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Fuse Taps

Modification Details




Fuse Taps

Fuse taps are clever pieces of metal and plastic that can turn 1 fuse position on your fuse box into
2 separate fuse positions. They are a good generic way to separately power an additional circuit.

Obviously I would never recommend these over the proper auxiliary fuse holder which cost about the same.

You remove a fuse, bung it in the fuse tap, fit a 2nd fuse, plug the whole thing in the fuse box and you are done.

Right?



Wrong

These things really can be more complicated than you'd expect and blindly throwing
in fuses and plugging it into your fusebox could end in some serious consequences.

Problem 1

The fuse you remove, it must be placed in the slot nearest to the metal prongs.
This part of the circuit replaces the original position of the fuse.

If you put the fuses in the wrong positions, you may get fuses blowing or electrics getting damaged.
This is because the items will be protected with incorrectly rated fuses.



Problem 2

A fuse can go in either way around because it's just a link in the circuit. However, because you are taking a live feed
from the fuse box to use it elsewhere, it's of upmost importance that you put the fuse tap in the correct way around.

Look again at the photo. You can see that the power goes in on the left terminal and that connects to both fuses.
If you put it in back-to-front then the power is coming in from the right terminal,
through 1 fuse, through a 2nd fuse before it can go out to the additional accessory.

Running 2 fuses in line is bad news. It'll put a strain on the original fuse which may cause it to keep blowing,
(this would also cut power to the new circuit) however, it will also cause the 2nd fuse to blow slower.

This may not blow at the correct amperage or fast enough to protect what ever is attached to that circuit.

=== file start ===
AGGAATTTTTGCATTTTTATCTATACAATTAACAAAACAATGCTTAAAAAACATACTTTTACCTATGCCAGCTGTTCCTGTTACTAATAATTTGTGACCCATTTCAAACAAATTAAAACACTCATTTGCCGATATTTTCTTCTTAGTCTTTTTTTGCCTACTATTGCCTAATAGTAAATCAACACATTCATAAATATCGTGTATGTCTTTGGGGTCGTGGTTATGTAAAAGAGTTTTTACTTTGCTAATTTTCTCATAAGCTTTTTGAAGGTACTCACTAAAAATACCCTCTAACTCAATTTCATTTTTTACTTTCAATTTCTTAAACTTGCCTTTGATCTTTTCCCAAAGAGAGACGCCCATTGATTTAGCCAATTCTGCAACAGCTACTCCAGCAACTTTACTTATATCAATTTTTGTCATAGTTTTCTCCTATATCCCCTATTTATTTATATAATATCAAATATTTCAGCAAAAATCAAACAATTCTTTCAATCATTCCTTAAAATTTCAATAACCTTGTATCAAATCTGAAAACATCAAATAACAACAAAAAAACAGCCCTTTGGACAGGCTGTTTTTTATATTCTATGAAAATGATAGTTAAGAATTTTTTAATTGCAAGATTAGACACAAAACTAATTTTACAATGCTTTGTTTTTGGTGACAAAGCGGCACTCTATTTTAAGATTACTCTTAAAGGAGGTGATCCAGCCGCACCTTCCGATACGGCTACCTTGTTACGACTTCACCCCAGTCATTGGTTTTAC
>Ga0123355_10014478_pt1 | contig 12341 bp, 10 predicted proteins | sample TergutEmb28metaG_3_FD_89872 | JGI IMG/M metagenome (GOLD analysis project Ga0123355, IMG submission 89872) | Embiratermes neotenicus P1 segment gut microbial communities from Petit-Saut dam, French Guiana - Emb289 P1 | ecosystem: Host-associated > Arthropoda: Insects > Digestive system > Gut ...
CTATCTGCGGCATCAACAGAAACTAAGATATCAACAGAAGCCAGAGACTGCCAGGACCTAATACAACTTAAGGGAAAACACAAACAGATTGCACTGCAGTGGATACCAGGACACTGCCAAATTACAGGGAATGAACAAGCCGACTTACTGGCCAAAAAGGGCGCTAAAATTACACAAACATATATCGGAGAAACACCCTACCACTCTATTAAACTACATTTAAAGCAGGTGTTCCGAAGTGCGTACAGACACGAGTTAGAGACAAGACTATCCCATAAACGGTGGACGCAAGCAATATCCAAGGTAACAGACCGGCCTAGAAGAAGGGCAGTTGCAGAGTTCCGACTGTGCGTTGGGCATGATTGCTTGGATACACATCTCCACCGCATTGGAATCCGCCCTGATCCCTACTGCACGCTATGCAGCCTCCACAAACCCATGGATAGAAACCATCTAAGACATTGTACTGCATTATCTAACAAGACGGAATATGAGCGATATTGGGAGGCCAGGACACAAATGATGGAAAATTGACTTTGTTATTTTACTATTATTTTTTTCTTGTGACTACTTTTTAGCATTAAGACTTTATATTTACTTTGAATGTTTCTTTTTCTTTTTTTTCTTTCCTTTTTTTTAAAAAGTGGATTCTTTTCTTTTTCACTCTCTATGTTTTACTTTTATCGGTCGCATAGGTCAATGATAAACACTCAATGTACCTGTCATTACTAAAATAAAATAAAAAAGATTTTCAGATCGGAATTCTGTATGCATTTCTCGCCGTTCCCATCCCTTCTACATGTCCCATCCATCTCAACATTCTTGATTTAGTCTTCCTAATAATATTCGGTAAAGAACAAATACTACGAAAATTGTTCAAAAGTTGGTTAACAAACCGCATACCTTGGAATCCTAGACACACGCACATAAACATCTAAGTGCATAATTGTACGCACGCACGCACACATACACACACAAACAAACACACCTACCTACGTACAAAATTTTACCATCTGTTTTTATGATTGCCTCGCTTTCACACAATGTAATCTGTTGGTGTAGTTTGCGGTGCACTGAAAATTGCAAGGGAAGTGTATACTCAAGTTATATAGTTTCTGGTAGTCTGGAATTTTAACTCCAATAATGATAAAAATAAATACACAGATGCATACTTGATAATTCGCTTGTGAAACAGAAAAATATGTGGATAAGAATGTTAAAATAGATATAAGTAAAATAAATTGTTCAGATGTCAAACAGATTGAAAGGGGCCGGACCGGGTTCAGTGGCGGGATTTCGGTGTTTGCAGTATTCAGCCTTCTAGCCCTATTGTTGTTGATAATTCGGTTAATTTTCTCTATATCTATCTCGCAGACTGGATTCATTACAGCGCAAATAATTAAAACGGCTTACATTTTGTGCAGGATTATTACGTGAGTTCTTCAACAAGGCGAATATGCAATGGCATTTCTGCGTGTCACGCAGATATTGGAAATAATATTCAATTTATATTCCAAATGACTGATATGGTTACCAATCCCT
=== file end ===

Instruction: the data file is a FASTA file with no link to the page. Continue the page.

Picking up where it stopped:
Which way around is correct? You'll have to use a multimeter and find out.
1 probe on a car earthing point, multimeter reading DC volts and touch each of the terminals.
1 terminal will show about 12 volts and the other terminal will show no reading.

Problem 3

What fuse do I need for the extra circuit?

This shouldn't be too hard to figure out. Normally the power rating of whatever you are
powering is on the box or in the manual. For example, this car camera runs at 1 Amp.

Ideally, your fuse needs to be as close to the amperage rating as possible without going under it.
However, with some electrics they can peak over that on start up so start off as close as you can.



If the fuse blows immediately or regularly, check the wiring is OK and increase the fuse size slightly.

Problem 4

Can the fuse box handle it?

This is the thing that people won't consider. The fuse box is designed for your car (obviously).
But, the circuit that powers the fuse you removed might only be good enough for the amperage expected.

Using more power through the same circuit could possibly over load the relay, connectors or PCB tracks.
If you kill any of those, you are looking at a new SAM unit (fuse box).

Choosing The Right Position Part 1

Fuses are either in a switched live or a permanent live position.
So, you need to decide how you want to power the thing you are adding.

For example, if you are powering a dash camera, you don't want it running with the engine off.
In which case you'd want a switched live connection so the camera turns off with the ignition.

If you are powering something like a tracker, you want it on all of the time. So choose a permanent live.

To work it out, you can either look at the fuse list and decide if everything connected to a specific fuse is switched or
live. However, the better idea is to use a multimeter on voltage checker mode. Place the black lead on the battery
negative post, remove a fuse and probe both connections. If you get no readings on either, it's a switched live.

Turn the ignition on and test again, you should get a reading on 1 connection. Remember that connection.

If you get a reading on 1 connection all of the time, that's a permanent fuse connection.

Choosing The Right Connection Part 2

Next you need to work out which of the circuits you should tap into.
Each circuit inside the SAM is only rated for a certain maximum amperage.

The width of the PCB tracks, ratings of the transistors, relays and components etc.

If you are powering something with a high amperage rating, you want to steer clear of cicuits that
use a low powered fuse. Ideally, go for a circuit that uses a high fuse rating and powers a lot of items.
These circuits will expect a higher amperage peak and it's unlikely to overload.

Recommended?

Not even slightly. Use an auxiliary fuse holder where possible.


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